Armando Simando in Mabalane, Gaza Province in south-western Mozambique. The cattle farmer highlights the need to have reliable veterinary services in the area.
Photo: Clarissa Baldin/IFAD


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Smallholder farming systems are particularly vulnerable to climate impacts. This is where the Adaptation for Smallholder Agriculture Programme (ASAP) run by the International Fund for Agricultural Development comes in. ASAP projects are aimed to make rural development more resilient to climate change, also through measures directly benefiting farmers.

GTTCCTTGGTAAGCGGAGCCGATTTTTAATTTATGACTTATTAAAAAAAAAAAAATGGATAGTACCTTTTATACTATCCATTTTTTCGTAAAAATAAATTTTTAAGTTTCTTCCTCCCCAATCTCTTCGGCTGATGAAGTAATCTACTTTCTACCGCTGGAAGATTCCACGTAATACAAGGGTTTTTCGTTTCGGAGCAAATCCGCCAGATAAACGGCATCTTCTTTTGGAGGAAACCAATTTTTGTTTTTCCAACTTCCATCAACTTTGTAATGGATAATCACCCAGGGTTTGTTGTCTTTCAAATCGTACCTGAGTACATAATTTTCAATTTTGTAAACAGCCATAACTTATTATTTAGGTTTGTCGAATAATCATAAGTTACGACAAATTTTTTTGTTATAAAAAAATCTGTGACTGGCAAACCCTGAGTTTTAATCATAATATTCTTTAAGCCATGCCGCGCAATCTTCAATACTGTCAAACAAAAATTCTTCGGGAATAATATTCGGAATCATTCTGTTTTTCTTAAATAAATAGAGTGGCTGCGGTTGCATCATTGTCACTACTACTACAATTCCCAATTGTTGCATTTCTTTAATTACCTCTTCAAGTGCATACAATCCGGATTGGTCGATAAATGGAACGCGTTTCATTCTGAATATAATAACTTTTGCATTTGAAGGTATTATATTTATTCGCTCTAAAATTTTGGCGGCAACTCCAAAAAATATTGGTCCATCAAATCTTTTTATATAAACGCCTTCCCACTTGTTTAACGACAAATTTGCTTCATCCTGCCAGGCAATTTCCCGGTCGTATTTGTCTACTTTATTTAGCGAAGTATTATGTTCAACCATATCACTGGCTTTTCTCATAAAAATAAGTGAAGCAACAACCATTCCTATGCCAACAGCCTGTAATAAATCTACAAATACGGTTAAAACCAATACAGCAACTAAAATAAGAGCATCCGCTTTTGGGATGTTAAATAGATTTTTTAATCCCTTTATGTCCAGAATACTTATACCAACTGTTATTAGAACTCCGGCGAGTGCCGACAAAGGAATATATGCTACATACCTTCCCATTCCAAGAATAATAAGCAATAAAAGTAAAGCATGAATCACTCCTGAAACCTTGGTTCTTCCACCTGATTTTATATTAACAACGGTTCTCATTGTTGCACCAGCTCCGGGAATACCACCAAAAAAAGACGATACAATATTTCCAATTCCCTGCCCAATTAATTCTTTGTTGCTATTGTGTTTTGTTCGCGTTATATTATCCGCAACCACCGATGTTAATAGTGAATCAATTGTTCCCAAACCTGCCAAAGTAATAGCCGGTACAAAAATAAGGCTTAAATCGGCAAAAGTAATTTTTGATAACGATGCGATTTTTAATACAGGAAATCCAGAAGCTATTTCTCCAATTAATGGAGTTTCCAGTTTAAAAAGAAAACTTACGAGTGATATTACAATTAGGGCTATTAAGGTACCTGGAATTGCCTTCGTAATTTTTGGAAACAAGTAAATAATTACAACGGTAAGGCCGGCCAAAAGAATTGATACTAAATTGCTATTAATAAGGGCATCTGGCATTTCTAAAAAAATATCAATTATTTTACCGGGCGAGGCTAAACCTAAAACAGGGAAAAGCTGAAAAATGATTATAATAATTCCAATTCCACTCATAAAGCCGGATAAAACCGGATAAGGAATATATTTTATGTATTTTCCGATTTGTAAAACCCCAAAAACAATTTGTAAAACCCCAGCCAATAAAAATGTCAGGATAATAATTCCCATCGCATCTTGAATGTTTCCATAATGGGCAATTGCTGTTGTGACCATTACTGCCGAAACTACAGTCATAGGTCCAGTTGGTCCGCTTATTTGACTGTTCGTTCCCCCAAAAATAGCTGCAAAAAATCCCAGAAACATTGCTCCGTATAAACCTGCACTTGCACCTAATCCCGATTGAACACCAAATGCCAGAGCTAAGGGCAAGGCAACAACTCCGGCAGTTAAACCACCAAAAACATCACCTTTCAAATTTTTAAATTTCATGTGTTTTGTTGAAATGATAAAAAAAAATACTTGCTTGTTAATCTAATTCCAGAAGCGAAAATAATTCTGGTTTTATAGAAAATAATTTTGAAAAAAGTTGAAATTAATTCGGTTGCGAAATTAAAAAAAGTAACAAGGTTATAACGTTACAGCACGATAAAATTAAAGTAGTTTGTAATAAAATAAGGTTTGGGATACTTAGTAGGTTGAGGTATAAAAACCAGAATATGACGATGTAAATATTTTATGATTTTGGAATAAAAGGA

The International Fund for Agricultural Development’s (IFAD) foray into programming climate finance began in 2004. Engagement in this area increased substantially after the organisation’s adoption of its Climate Change Strategy in 2011. It was around this time that an unmet demand for climate adaptation was identified among IFAD member countries. In order to close this gap, IFAD established a trust fund, financed by a group of donors (Belgium, Canada, Finland, Flanders, France, Netherlands, Norway, South Korea, Sweden, Switzerland and the United Kingdom) who were interested in supporting more innovative projects in response to the particular vulnerabilities of smallholder farming systems to climate impacts.

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